See also[edit]

Sensory processing sensitivity


  • Falk, R.F., Lind, S., Miller, N.B., Piechowski, M.M., & Silverman, L.K. (1999). The overexcitability questionnaire –two (OEQ-II): Manual, scoring system, and questionnaire. Denver, CO: Institute for the Study of Advanced Development.
  • Falk, R.F., Piechowski, M.M., & Lind, S. (1994). Criteria for rating levels of intensity of overexcitabilities. Unpublished manuscript, University of Akron, Ohio.
  • https://positivedisintegration.com/Piechowski1999.pdf
  • Dabrowski's Overexcitabilities Profile among Gifted Students Aliza Alias1, Saemah Rahman, Rosadah Abd Majid1 & Siti Fatimah Mohd Yassin2
  1. ^ Dąbrowski, Kazimierz (1996). Multilevelness of emotional and instinctive functions. Part 1: Theory and description of levels of behavior. Towarzystwo Naukowe Katolickiego Uniwersytetu Lubelskiego. p. 7.
  2. ^ Dabrowski, Kazimierz M.D. Positive Disintegration. J.& A. Churchill Ltd. 1964
  3. ^ Piechowski, M. M. (1991). "Emotional development and emotional giftedness". In Colangelo, N.; Davis, G. (eds.). Handbook of gifted education. Allyn & Bacon. pp. 285–306.
  4. ^ Dąbrowski, Kazimierz (1996). Multilevelness of emotional and instinctive functions. Part 1: Theory and description of levels of behavior. Towarzystwo Naukowe Katolickiego Uniwersytetu Lubelskiego. p. 72.
  5. ^ Dąbrowski, Kazimierz (1972). Psychoneurosis is not an illness. Gryf. p. 7.
  6. ^ (Lysy and Piechowski 1983; Piechowski 1986; Piechowski and Miller 1995)
  7. ^ Piechowski, M. M. (1979). "Developmental potential". In Colangelo, N.; Zaffrann, R. (eds.). New Voices in Counseling the Gifted. Kendall Hunt. pp. 25–57.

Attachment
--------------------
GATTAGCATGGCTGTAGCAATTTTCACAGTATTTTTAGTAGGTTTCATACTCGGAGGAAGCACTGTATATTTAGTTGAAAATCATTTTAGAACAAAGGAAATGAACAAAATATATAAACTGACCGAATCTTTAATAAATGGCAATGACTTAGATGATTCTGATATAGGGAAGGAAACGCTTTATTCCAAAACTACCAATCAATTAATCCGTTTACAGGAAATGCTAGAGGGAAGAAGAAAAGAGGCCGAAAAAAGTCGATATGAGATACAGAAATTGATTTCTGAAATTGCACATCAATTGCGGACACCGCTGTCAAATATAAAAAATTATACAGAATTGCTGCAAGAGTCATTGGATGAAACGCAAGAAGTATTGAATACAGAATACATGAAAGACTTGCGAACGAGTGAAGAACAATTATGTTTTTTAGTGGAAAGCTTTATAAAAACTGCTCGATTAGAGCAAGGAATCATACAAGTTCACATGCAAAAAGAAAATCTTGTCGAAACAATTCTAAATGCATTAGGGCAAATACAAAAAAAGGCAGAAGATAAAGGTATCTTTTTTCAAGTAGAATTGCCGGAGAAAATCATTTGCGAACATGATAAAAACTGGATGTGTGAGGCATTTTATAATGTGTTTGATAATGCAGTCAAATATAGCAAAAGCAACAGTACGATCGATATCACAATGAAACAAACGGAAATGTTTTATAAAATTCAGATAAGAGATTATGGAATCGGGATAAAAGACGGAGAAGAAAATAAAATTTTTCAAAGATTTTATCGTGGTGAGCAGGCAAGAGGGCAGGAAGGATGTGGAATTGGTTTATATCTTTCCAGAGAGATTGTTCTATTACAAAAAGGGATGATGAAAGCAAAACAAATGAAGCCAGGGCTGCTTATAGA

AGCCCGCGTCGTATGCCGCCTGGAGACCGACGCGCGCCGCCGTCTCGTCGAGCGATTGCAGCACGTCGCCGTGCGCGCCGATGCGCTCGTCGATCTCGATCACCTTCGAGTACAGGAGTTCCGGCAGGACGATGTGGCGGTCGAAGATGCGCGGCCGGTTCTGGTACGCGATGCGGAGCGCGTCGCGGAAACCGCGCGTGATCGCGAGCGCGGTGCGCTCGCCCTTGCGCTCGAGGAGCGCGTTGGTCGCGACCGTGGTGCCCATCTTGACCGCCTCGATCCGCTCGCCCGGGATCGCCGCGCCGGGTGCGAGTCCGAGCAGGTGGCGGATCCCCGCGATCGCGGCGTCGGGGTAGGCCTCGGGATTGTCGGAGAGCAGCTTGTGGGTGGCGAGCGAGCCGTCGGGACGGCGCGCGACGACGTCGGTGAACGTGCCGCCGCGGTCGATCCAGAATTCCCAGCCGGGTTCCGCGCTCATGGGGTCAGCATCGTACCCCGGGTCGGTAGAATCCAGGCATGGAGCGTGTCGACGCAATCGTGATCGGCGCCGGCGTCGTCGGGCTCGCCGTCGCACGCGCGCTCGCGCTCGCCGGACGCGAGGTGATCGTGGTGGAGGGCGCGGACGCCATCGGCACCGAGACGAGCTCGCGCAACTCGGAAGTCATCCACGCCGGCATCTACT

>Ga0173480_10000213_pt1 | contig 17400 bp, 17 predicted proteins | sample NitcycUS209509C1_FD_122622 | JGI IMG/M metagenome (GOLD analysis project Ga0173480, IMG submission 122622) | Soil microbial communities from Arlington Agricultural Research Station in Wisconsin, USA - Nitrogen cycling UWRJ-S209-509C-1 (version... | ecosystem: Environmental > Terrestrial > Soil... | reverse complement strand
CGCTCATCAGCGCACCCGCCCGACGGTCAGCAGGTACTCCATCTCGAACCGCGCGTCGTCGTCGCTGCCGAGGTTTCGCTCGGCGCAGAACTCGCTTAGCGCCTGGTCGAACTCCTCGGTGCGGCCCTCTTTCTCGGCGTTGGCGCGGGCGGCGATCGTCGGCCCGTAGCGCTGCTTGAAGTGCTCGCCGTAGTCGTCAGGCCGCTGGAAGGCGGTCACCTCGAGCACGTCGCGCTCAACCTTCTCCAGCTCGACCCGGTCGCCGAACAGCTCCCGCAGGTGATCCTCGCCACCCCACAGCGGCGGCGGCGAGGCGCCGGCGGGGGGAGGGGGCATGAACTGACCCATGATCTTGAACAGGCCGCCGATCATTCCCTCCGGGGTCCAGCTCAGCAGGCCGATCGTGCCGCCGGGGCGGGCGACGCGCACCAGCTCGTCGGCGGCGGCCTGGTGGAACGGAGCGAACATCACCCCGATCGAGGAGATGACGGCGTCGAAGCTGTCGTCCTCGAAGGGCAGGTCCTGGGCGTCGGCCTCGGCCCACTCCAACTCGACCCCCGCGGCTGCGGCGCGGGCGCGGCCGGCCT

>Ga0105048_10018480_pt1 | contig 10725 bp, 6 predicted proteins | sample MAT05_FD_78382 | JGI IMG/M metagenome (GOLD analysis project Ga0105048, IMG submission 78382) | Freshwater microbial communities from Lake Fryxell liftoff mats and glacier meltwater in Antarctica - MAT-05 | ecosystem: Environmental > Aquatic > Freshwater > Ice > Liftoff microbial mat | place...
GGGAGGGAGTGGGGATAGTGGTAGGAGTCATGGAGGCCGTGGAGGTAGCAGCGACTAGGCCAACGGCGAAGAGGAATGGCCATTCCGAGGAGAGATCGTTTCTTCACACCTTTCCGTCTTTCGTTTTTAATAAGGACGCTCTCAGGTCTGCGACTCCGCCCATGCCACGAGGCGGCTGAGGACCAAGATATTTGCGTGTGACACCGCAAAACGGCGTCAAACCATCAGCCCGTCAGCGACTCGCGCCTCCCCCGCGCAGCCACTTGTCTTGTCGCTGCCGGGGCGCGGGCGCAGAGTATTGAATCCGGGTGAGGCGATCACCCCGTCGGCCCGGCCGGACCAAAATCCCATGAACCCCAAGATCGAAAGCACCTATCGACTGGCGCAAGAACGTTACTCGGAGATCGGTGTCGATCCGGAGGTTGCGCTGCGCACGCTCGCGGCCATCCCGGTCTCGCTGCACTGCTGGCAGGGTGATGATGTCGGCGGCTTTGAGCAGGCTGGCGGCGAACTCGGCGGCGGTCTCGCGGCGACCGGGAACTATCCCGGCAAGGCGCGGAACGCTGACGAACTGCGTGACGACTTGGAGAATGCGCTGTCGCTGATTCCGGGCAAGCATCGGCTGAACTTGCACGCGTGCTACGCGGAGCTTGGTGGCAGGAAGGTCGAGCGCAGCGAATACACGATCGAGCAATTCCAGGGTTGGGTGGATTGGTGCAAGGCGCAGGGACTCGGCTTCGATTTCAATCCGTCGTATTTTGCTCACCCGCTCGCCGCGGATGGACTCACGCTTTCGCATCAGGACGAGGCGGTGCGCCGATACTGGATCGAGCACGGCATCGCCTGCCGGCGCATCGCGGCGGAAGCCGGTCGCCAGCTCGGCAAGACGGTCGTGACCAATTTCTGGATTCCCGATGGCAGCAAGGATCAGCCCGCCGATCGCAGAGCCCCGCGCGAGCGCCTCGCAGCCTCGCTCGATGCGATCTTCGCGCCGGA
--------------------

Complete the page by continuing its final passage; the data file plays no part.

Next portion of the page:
8. ^ Piechowski, M. M.; Daniels, S., eds. (2009). Living with Intensity: Understanding the Sensitivity, Excitability, and Emotional Development of Gifted Children, Adolescents, and Adults. Great Potential Press.
  9. ^ Vuyk, M. Alexandra; Krieshok, Thomas S.; Kerr, Barbara A. (2016-07-01). "Openness to Experience Rather Than Overexcitabilities: Call It Like It Is". Gifted Child Quarterly. 60 (3): 192–211. doi:10.1177/0016986216645407. hdl:1808/24126. ISSN 0016-9862. S2CID 14806416.
  • "A glossary of Dabrowski's terms and concepts". positivedisintegration.com.
  • Lysy, K. Z.; Piechowski, M. M. (1983). "Personal Growth: An Empirical Study Using Jungian and Dąbrowskian Measures". Genetic Psychology Monographs. 108: 267–320.
  • Piechowski, M. M. (1986). "The Concept of Developmental Potential". Roeper Review. 8 (3): 190–97. doi:10.1080/02783198609552971.


  • Dąbrowski, K. (1967). Personality-shaping through Positive Disintegration. Boston, Mass.: Little Brown.
  • Dąbrowski, K.; Kawczak, A. & Piechowski, M. M. (1970). Mental Growth Through Positive Disintegration. London: Gryf.
  • Dąbrowski, K. (1964). Positive Disintegration. Boston, Mass.: Little Brown.
  • Dąbrowski, K. (1964). Positive Disintegration. Maurice Bassett, 2016
  • Fonseca, Christine. Emotional Intensity in Gifted Students. Prufrock Press Inc, 2011.
  • Jacobsen, Mary-Elaine. The Gifted Adult. Random House Publishing 1999.
  • Rankin, J. G. (2016). Engaging & challenging gifted students: Tips for supporting extraordinary minds in your classroom. Alexandra, VA: ASCD.
  • Tillier, William. Personality Development through Positive Disintegration: The Work of Kazimierz Dabrowski. Maurice Bassett, 2018
  • Webb, James T. Searching for Meaning, Idealism, Bright Minds, Disillusionment, and Hope. Great Potential Press, 2013.